Homemade Coconut Milk
Coconut milk is often a staple for people with food allergies, as well as an outstanding dairy replacement and healthy fat source for those who are adhere to a raw, GAPS or Paleo diet. Fortunately it is very easy and cheap to make at home.
Coconut is incredibly nutritious. Rich in trace minerals including manganese, copper, and selenium, it also contains modest amounts of calcium, iron, potassium, Vitamin C, Vitamin B6, thiamin and folate. Coconut is unusually high in healthy, medium-chain fatty acids like lauric acid (found otherwise only in human breast milk) and caprylic acid (a potent natural antiviral and antifungal).
Oil from coconuts is shelf-stable at room temperature, making it resistant to rancidity and perfect for high-temperature cooking, baking or frying. Coconut oil is known to help reduce both your cholesterol ratio and your waistline, and if that weren’t enough, the water in a coconut has the same mineral and electrolyte profile as human blood plasma!
Most people use canned coconut milk in their recipes. However, canned coconut milk—like almost all canned foods—contains toxic BPA in the lining of the can which can leach into your food.
Native Forest® coconut milk is currently the only brand that does not use BPA in their coconut milk cans, but they do add a bit of natural guar gum as a thickener.
Another option is to get coconut milk in Tetra paks or cartons. So Delicious® is a very good brand, but you should know their products contain natural guar gum, carageenan, and fortified vitamins and minerals, if that presents an allergy or digestive problem for you. So Delicious is also very thin and low fat; too thin for making yogurt, kefir or coconut whipped cream.
You can also find quality, full-fat coconut milk flash-frozen or in Tetra paks at any good Asian grocery store.
But, for fresher, more nutritious results—not to mention saving a lot of money—it’s easy to learn how to make coconut milk using dry, shredded coconut flakes.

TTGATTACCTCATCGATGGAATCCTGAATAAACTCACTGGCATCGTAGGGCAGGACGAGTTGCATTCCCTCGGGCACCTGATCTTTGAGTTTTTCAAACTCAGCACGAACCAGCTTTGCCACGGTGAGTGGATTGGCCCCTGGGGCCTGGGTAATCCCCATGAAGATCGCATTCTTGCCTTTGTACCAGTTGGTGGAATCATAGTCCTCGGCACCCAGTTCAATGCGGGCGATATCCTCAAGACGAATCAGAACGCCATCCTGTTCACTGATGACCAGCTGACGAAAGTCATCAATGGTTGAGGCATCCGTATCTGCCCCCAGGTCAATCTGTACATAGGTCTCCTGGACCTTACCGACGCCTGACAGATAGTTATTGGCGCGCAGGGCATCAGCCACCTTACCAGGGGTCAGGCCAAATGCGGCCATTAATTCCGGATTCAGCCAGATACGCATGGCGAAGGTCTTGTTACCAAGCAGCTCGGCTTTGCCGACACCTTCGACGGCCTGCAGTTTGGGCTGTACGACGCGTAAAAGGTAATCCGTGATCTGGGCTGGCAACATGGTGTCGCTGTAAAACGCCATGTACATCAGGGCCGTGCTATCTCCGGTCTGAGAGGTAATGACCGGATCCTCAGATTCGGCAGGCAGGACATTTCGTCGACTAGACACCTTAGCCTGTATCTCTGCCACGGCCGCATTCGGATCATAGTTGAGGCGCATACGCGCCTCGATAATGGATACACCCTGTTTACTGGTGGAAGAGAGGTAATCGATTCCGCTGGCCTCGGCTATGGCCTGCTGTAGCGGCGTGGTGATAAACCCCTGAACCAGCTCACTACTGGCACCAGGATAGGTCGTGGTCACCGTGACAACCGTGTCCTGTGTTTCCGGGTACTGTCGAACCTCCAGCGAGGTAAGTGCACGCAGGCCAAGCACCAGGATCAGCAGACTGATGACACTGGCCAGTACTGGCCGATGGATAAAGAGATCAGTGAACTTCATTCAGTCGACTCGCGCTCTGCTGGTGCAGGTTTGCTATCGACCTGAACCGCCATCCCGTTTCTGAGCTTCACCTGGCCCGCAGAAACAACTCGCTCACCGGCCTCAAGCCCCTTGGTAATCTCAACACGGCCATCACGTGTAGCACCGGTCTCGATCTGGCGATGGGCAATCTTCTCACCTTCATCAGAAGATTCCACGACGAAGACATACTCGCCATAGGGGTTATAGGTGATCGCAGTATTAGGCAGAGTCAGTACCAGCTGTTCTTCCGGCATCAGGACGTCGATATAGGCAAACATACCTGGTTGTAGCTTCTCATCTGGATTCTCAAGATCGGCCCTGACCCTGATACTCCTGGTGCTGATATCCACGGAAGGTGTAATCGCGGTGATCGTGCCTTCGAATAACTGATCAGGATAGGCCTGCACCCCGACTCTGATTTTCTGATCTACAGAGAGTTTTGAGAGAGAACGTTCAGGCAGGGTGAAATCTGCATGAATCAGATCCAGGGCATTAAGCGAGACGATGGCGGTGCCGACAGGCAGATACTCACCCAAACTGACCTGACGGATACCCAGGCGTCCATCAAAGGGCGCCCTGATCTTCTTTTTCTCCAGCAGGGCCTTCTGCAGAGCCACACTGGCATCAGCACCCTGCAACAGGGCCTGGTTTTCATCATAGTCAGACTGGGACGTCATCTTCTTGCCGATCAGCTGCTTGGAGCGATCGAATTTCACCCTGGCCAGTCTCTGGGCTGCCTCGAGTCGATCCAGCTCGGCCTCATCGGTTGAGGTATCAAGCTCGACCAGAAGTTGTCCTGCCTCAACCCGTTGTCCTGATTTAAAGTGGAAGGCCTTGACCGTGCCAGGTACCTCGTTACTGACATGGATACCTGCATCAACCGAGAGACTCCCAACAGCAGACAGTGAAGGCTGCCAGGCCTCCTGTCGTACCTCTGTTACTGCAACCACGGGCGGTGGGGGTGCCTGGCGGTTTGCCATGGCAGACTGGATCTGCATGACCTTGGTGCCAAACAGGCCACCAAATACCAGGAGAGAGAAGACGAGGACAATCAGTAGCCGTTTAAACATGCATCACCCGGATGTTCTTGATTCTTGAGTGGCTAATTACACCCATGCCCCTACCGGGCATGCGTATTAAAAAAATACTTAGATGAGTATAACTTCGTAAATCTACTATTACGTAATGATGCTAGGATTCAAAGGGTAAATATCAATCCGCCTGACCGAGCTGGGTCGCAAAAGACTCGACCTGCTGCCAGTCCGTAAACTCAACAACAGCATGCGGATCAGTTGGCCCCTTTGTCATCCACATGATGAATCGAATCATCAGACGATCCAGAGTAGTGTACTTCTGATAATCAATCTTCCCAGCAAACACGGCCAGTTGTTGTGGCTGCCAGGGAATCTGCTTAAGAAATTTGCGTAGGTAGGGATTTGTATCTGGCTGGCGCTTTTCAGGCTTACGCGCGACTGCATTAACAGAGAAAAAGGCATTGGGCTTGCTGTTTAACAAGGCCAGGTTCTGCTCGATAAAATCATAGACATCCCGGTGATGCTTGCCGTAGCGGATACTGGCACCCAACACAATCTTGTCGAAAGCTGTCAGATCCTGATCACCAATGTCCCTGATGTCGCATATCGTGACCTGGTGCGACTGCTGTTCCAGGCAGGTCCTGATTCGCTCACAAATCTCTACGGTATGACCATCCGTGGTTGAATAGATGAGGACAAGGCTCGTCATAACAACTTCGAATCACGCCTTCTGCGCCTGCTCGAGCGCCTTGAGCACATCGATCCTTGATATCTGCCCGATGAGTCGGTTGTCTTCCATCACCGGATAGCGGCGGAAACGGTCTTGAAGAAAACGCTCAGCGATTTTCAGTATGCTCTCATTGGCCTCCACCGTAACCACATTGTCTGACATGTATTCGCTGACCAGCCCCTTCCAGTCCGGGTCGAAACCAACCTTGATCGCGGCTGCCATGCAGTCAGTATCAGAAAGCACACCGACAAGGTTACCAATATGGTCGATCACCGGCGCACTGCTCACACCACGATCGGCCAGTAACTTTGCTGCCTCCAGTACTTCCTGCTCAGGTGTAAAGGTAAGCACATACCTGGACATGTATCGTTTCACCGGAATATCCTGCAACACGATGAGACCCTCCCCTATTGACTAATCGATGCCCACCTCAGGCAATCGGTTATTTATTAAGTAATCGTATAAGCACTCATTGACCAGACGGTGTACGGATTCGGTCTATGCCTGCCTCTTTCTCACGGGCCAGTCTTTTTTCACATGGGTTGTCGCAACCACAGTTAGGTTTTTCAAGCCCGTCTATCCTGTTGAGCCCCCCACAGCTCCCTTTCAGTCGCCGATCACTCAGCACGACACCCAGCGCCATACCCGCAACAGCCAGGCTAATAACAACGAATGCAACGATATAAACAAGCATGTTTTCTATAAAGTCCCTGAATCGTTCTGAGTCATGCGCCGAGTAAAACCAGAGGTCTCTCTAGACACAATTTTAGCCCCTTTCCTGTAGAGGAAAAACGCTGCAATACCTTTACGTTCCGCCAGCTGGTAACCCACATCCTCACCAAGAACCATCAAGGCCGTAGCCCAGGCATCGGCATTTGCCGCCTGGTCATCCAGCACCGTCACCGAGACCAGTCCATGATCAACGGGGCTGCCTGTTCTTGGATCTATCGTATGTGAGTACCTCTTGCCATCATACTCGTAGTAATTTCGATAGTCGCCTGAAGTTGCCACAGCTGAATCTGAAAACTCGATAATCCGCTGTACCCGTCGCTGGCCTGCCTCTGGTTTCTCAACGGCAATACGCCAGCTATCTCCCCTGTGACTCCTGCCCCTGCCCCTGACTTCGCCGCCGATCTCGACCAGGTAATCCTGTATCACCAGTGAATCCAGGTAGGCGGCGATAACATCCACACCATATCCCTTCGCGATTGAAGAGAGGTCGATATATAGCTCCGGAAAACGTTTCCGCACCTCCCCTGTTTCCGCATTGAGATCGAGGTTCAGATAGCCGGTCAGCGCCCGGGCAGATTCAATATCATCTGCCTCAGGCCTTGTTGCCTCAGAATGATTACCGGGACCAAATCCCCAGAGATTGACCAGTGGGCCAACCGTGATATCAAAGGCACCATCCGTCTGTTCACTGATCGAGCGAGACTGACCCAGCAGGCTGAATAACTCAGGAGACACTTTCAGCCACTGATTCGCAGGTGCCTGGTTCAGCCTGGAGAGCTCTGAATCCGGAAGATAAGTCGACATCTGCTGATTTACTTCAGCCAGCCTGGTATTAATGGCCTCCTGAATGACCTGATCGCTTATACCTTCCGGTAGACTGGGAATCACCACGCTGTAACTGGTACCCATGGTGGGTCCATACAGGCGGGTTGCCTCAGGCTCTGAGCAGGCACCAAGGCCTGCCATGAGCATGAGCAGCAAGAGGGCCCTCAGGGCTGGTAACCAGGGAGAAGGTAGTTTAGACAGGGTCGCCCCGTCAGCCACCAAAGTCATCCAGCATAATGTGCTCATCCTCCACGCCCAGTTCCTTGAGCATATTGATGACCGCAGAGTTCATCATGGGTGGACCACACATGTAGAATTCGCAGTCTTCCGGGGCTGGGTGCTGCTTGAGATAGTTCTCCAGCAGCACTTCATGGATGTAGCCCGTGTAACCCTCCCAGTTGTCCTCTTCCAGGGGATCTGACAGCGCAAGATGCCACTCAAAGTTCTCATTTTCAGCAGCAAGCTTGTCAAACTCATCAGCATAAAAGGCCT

Fresh, homemade coconut milk made from fresh dried coconut is far richer in vitamins, food enzymes and nutrients than coconut milk from a can or box. In fact, fresh coconut milk contains three times as much vitamin C as canned coconut milk and is richer in thiamin, niacin, vitamin B6, folate and panthothenic acid, too.
And, if you ferment your coconut milk into yogurt, you’ll get even more protein and nutrition, as well as a lot of probiotics for your digestive health.
Homemade Coconut Milk
- Place shredded coconut in a bowl of hot (not boiling), pure water. Let soak for 1-2 hours. Do NOT discard the water.
- In the Vitamix or blender, combine coconut, soaking water, and vanilla and stevia, if using. Blend on the highest speed for about a minute.
- Strain liquid through a nut milk bag, paint strainer bag or very, very fine cheesecloth, pressing out all the liquid you can.
- Discard solids or save them for adding to baked treats.
- Use immediately or store in the fridge. Good for 3-4 days. Since there are no preservatives or fillers, the fat in the coconut milk may separate on the top if stored in the fridge. Just shake or stir before using.
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